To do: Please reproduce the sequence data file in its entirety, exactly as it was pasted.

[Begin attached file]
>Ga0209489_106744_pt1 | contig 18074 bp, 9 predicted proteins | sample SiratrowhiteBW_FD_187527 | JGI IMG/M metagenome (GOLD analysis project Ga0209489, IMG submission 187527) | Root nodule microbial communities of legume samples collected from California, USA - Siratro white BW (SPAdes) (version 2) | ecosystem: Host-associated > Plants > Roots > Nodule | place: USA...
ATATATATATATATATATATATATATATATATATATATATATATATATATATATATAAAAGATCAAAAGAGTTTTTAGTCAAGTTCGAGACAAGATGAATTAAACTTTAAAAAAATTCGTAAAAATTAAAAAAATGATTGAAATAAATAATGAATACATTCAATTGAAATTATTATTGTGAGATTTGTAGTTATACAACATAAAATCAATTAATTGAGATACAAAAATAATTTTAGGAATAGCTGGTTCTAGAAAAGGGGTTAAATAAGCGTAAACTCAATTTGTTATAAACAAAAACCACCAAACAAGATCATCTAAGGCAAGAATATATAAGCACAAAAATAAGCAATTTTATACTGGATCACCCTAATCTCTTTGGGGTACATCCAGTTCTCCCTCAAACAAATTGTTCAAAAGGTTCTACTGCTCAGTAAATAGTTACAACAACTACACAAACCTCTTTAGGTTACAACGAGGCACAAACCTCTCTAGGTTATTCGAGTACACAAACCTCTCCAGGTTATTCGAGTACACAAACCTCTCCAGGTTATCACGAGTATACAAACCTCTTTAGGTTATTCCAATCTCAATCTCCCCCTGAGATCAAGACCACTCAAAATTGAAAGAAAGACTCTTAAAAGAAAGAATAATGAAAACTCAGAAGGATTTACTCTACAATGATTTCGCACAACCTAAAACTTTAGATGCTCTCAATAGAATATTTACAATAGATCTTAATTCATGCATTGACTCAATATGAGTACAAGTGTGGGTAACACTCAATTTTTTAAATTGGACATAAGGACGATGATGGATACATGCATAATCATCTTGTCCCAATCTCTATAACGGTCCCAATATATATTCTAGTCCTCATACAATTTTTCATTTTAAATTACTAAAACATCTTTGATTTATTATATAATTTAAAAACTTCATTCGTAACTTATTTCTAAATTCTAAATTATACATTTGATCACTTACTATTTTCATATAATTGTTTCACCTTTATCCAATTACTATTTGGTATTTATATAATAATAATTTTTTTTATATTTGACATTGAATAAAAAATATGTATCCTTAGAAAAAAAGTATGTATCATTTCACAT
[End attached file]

>Ga0209489_106744_pt1 | contig 18074 bp, 9 predicted proteins | sample SiratrowhiteBW_FD_187527 | JGI IMG/M metagenome (GOLD analysis project Ga0209489, IMG submission 187527) | Root nodule microbial communities of legume samples collected from California, USA - Siratro white BW (SPAdes) (version 2) | ecosystem: Host-associated > Plants > Roots > Nodule | place: USA...
ATATATATATATATATATATATATATATATATATATATATATATATATATATATATAAAAGATCAAAAGAGTTTTTAGTCAAGTTCGAGACAAGATGAATTAAACTTTAAAAAAATTCGTAAAAATTAAAAAAATGATTGAAATAAATAATGAATACATTCAATTGAAATTATTATTGTGAGATTTGTAGTTATACAACATAAAATCAATTAATTGAGATACAAAAATAATTTTAGGAATAGCTGGTTCTAGAAAAGGGGTTAAATAAGCGTAAACTCAATTTGTTATAAACAAAAACCACCAAACAAGATCATCTAAGGCAAGAATATATAAGCACAAAAATAAGCAATTTTATACTGGATCACCCTAATCTCTTTGGGGTACATCCAGTTCTCCCTCAAACAAATTGTTCAAAAGGTTCTACTGCTCAGTAAATAGTTACAACAACTACACAAACCTCTTTAGGTTACAACGAGGCACAAACCTCTCTAGGTTATTCGAGTACACAAACCTCTCCAGGTTATTCGAGTACACAAACCTCTCCAGGTTATCACGAGTATACAAACCTCTTTAGGTTATTCCAATCTCAATCTCCCCCTGAGATCAAGACCACTCAAAATTGAAAGAAAGACTCTTAAAAGAAAGAATAATGAAAACTCAGAAGGATTTACTCTACAATGATTTCGCACAACCTAAAACTTTAGATGCTCTCAATAGAATATTTACAATAGATCTTAATTCATGCATTGACTCAATATGAGTACAAGTGTGGGTAACACTCAATTTTTTAAATTGGACATAAGGACGATGATGGATACATGCATAATCATCTTGTCCCAATCTCTATAACGGTCCCAATATATATTCTAGTCCTCATACAATTTTTCATTTTAAATTACTAAAACATCTTTGATTTATTATATAATTTAAAAACTTCATTCGTAACTTATTTCTAAATTCTAAATTATACATTTGATCACTTACTATTTTCATATAATTGTTTCACCTTTATCCAATTACTATTTGGTATTTATATAATAATAATTTTTTTTATATTTGACATTGAATAAAAAATATGTATCCTTAGAAAAAAAGTATGTATCATTTCACAT